The entire course will be run through Avenue to Learn. It will show up on your Avenue to Learn feed as soon as we make the course active. We will release the course to you by Jan. 1st at the latest, and hopefully a few days before then.
Once the course is active, you will be able to see the course materials for the first week (Introduction Week). We expect you to work through that material during the first week of the term (ending Sunday, Jan. 10th). When you complete the reading, viewing, and writing tasks for the Intro Week, you will be ready to access the next two-week unit of the class. You unlock that unit (Unit #1) by successfully completing a short, ungraded quiz based on the material in the Intro Week. That second unit will be available online as of noon on Jan. 11, 2016. From there, we proceed in two- week units. Inside each 2-week unit, you can expect 4 or 5, 20 min lecture videos, a set of readings and/or films, and then writing or research tasks that you post to your online learning group of approx. 10-12 students.
We will organize the course materials through the checklist function in Avenue to Learn; the checklist for each unit takes you to what you need, in the order in which you need it. It may sound complicated to explain, but it will be very easy to follow. When you open the course, look for the checklist box. You are free to complete your tasks any time -- and any place -- as the course progresses, there are two week periods during which you need to complete tasks for a unit, and there are set due dates for assignments. You can work in your PJs if you like. I might do that myself, but since the video only captures my head and shoulders, you will never know...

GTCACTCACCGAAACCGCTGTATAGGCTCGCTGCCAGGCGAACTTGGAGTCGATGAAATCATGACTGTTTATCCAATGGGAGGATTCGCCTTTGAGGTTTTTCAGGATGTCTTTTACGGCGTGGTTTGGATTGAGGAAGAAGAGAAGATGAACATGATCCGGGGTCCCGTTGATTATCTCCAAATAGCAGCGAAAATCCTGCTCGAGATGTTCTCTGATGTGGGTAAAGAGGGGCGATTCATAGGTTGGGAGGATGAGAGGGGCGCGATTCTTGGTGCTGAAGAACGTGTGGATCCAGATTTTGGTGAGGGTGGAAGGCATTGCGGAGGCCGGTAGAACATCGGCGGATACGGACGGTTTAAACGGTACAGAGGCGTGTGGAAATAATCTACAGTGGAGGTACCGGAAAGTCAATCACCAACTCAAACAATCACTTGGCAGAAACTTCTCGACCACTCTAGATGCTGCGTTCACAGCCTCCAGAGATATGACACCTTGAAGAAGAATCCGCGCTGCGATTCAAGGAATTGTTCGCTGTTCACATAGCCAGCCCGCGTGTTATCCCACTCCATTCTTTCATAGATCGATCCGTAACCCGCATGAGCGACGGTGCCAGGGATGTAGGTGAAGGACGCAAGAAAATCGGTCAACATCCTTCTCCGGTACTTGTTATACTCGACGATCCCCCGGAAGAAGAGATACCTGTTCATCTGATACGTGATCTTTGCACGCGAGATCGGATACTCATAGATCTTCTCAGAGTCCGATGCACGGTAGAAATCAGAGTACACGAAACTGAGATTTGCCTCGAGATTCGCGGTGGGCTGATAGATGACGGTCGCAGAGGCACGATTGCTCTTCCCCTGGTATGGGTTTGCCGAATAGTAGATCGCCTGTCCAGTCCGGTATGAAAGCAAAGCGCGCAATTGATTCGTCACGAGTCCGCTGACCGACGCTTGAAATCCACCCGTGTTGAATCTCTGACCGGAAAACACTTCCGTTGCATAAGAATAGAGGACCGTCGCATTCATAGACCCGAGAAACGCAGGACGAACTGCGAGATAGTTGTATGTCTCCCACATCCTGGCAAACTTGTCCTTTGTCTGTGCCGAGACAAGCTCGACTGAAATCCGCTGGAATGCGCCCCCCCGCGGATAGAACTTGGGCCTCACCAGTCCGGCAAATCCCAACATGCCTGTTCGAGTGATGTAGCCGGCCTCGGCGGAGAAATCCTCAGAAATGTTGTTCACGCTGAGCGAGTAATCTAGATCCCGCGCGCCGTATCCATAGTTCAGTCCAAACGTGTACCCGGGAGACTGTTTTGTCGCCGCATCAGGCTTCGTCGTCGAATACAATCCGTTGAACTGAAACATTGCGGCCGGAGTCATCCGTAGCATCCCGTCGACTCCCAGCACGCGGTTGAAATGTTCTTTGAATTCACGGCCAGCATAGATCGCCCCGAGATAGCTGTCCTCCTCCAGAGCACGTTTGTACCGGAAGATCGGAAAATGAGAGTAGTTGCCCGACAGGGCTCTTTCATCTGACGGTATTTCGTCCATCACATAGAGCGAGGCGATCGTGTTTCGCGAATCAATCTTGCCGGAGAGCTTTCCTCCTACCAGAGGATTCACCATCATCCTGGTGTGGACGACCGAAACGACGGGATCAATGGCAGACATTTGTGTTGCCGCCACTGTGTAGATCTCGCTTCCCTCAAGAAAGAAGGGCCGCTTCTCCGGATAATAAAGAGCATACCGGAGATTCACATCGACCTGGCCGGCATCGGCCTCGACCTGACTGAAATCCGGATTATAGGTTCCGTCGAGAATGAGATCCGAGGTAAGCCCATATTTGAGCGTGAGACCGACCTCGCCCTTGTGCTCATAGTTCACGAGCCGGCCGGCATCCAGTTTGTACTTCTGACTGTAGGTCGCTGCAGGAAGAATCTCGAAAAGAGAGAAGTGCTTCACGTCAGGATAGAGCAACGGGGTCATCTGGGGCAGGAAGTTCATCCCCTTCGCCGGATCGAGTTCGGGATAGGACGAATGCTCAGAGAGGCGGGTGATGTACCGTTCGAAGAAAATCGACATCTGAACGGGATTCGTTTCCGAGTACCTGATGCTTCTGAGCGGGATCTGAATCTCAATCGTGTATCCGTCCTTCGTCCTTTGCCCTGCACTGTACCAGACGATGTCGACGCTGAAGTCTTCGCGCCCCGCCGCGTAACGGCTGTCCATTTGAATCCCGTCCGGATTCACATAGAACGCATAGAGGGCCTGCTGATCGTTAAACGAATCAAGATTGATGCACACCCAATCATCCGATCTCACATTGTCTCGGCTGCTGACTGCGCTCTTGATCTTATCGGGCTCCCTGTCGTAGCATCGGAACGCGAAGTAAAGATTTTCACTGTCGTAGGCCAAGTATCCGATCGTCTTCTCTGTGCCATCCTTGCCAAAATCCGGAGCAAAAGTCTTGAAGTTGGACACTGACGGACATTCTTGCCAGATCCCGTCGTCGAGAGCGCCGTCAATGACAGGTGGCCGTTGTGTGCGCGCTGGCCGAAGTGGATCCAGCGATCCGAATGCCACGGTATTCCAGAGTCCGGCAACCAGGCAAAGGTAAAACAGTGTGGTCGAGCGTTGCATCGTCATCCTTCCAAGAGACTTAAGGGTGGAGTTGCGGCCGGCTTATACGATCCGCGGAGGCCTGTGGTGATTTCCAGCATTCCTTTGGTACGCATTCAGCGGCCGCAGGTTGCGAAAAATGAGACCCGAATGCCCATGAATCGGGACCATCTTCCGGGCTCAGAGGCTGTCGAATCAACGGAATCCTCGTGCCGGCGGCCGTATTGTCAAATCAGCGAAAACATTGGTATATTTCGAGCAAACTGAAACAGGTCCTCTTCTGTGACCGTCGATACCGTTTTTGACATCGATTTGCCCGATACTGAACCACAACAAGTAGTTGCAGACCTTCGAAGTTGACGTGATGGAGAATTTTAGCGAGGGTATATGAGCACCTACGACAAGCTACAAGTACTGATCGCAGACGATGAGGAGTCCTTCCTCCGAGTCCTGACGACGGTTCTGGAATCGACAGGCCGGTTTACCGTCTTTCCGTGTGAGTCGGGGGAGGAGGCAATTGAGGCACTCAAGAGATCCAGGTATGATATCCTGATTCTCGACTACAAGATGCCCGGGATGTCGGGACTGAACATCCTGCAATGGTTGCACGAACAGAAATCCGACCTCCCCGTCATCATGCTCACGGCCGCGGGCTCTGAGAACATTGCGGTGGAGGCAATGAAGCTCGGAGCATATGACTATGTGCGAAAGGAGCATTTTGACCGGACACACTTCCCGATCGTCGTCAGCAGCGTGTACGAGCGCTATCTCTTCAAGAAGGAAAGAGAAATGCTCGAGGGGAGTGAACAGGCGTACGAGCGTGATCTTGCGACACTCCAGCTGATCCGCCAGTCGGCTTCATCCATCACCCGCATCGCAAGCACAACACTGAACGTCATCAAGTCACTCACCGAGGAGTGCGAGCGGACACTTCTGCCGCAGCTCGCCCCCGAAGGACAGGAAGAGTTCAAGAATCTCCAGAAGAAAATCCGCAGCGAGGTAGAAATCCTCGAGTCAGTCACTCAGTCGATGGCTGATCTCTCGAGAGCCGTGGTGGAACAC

In this course, there is less face-to-face (or screen-to-screen) work with me, and more work that you pursue independently and in conversation with your online learning group. This model holds a lot in common with the model of the blended classroom (except that our classroom in virtual). You will be busy, but you get to organize yourself. You will not be expected to spend more time on this course than on a traditional face-to-face course, but you will also not spend less time, either.
I will have in person office hours and Skype office hours and I will hold regular webinars run through the Online Rooms function of Avenue) to discuss assignments. You can watch these live and send questions, or watch later from an archived version of the session. The first webinar will take place on Thursday, January 14th from 5:30 - 6:20. You will get more specific instructions and a how-to slidecast in advance of the webinar.
We have a fantastic TA in this course - Ateeka Khan - who you will meet in an introduction video, and then "see" in your learning groups.
You do not need any advanced computing skills to access the course, although along the way there are options to use multimedia and production skills to complete some of your assignments. Old-fashioned writing works too!
If you have background in Canadian or American history or women's and gender history that will be helpful, but it is not required and we have resources in place to support those of you who are new to this topic matter of new to history as a university discipline.